An article by Lynette Townsend for the Museum of New Zealand descibes the structure of the chinampas:

“These ingenious creations were built up from the lake bed by piling layers of mud, decaying vegetation and reeds. This was a great way of recycling waste from the capital city Tenochtitlan. Each garden was framed and held together by wooden poles bound by reeds and then anchored to the lake floor with finely pruned willow trees. The Aztecs also dredged mud from the base of the canals which both kept the waterways clear and rejuvenate [sic] the nutrient levels in the gardens.”

Apparently the chinampas were separated by channels, and canoes were used for transport. In addition to food crops and flowers grown, fish and birds drawn to the chinampas were caught for food as well.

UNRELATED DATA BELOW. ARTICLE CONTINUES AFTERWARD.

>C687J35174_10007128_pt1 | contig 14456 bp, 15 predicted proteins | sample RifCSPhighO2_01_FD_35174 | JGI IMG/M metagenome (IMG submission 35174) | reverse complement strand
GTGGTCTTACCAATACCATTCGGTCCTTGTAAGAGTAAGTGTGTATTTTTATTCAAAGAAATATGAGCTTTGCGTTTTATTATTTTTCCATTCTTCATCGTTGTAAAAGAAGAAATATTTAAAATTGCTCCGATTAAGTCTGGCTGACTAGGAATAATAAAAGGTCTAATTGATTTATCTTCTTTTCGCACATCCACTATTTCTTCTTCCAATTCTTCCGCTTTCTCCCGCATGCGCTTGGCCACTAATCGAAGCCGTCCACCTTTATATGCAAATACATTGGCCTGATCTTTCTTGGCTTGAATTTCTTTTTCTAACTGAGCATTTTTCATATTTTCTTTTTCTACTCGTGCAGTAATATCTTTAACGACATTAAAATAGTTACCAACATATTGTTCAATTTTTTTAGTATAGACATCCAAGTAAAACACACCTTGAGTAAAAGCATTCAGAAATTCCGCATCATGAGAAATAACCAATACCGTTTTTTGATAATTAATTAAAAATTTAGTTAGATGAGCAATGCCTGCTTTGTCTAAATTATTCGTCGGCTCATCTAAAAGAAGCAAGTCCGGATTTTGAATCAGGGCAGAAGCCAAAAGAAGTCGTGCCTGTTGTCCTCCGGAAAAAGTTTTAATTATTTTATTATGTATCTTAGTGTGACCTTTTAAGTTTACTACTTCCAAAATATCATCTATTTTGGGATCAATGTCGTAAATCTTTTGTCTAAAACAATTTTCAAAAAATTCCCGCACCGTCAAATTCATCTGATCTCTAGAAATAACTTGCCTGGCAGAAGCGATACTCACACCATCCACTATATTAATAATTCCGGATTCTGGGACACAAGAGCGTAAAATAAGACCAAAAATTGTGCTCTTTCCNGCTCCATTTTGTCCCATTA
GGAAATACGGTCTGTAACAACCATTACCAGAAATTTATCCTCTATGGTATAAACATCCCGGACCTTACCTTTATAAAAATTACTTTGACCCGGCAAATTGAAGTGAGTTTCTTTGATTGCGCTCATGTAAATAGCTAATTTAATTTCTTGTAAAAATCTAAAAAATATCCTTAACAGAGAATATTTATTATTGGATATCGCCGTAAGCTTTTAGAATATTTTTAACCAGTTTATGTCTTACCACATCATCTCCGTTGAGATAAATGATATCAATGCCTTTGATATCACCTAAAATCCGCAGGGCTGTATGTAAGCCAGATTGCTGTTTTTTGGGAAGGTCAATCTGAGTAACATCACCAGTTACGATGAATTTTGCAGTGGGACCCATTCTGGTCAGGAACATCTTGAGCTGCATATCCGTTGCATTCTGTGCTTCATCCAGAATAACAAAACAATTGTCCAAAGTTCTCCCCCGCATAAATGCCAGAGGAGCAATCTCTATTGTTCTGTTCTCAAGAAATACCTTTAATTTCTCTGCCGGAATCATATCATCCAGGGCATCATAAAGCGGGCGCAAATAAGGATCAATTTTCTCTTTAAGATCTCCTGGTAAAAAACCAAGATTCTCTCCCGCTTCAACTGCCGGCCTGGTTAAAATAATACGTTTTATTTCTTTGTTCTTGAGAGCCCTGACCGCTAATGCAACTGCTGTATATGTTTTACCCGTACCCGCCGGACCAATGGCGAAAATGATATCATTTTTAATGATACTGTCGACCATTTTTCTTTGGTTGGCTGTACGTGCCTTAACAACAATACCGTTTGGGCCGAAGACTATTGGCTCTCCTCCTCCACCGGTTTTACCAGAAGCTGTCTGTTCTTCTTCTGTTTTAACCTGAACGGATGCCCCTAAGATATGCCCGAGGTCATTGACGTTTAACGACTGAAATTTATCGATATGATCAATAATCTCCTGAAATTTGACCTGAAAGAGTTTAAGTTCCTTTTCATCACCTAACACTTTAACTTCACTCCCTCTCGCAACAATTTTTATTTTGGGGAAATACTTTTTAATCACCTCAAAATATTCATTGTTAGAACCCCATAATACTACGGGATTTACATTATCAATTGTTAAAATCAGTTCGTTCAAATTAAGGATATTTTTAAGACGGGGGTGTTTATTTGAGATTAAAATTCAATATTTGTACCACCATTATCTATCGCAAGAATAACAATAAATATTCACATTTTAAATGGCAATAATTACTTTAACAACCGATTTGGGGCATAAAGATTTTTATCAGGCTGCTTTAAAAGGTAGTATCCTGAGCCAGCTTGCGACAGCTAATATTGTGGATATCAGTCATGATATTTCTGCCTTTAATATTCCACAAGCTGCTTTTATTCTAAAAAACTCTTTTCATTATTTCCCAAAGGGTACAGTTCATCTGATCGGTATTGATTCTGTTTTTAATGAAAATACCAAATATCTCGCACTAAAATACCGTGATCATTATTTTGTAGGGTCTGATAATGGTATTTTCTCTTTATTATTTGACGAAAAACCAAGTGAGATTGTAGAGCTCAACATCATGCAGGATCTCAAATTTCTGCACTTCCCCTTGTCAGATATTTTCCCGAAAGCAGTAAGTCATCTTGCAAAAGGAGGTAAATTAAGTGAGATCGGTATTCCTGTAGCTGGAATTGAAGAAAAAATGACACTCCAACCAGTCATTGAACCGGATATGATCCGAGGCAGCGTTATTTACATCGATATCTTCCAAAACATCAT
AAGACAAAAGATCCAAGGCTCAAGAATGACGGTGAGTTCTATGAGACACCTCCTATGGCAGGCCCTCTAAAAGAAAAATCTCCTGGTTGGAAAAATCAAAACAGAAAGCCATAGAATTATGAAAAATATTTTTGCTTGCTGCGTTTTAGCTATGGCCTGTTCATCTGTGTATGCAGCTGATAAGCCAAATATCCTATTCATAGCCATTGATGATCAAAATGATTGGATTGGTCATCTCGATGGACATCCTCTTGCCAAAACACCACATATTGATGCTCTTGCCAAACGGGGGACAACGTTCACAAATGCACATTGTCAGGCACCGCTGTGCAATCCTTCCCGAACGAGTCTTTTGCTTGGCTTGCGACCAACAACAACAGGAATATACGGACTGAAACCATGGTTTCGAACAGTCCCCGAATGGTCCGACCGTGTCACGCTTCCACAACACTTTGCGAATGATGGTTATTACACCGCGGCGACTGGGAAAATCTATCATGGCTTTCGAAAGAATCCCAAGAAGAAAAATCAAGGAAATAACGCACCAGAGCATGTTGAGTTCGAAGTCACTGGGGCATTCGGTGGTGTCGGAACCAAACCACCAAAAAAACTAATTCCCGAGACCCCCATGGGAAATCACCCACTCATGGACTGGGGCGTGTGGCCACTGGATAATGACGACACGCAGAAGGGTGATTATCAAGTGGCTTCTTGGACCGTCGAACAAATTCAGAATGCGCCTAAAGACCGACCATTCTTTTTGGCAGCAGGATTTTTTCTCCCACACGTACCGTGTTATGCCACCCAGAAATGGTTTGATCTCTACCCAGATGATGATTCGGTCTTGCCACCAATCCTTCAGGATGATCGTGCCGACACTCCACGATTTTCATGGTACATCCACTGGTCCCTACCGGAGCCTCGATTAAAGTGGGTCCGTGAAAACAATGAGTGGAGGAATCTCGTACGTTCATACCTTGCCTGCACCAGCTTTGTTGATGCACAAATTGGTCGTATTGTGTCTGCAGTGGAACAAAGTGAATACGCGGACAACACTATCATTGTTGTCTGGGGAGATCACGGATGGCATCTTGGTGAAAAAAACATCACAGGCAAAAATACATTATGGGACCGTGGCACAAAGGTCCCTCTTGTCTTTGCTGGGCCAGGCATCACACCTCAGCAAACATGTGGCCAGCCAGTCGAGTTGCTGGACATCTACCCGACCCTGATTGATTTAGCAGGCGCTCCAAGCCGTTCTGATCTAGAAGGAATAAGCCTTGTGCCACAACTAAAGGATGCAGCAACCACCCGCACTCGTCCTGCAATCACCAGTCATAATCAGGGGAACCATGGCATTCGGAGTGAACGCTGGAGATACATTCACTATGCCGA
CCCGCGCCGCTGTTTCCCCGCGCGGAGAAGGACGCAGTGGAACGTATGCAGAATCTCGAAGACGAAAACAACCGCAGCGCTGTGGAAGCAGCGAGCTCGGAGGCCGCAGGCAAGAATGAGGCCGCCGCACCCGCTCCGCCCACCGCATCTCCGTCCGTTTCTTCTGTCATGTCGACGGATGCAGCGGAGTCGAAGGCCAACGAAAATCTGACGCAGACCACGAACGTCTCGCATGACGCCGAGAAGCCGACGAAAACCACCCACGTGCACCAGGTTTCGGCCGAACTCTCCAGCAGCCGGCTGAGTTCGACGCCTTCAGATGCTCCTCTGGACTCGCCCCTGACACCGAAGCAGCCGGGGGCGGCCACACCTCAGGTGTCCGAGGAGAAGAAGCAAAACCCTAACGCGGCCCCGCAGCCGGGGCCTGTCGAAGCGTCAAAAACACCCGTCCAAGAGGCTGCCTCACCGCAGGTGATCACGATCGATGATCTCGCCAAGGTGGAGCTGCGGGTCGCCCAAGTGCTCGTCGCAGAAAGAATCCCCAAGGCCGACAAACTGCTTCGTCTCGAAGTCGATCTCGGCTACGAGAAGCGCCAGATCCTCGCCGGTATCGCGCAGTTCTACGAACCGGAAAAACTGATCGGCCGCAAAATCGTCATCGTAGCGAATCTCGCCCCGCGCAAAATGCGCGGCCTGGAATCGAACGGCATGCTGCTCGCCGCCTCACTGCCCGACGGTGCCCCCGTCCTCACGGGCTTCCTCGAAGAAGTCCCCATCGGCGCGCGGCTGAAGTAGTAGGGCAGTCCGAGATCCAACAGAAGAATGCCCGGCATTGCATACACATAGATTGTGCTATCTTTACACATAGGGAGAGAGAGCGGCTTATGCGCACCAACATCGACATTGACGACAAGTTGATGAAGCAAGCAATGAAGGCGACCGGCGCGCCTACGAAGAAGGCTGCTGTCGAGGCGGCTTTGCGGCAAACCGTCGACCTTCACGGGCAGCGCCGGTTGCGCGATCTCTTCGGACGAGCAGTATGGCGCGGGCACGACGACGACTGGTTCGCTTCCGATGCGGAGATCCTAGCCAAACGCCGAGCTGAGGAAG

Te Papa Aztec Chinampa Model Closeup

What an incredibly smart feature to engineer! It also strikes me as a fantastic (no pun intended), pragmatic thing to adapt into a SFFnal world.

Found via Ultrafacts at Tumblr.

Images: models by artisan collective Te Mahi via Museum of New Zealand / Te Papa Tongarewa.

The Visual Inspiration occasional feature pulls the unusual from our world to inspire design, story-telling, and worldbuilding. If stuff like this already exists, what else could we imagine?

Oldest Surviving Maya Codex Declared Authentic

According to CBC News, a thousand-year-old Maya text has been authenticated by scholars at Mexico’s National Institute of History and Anthropology (Instituto Nacional de Antropología e Historia, or INAH).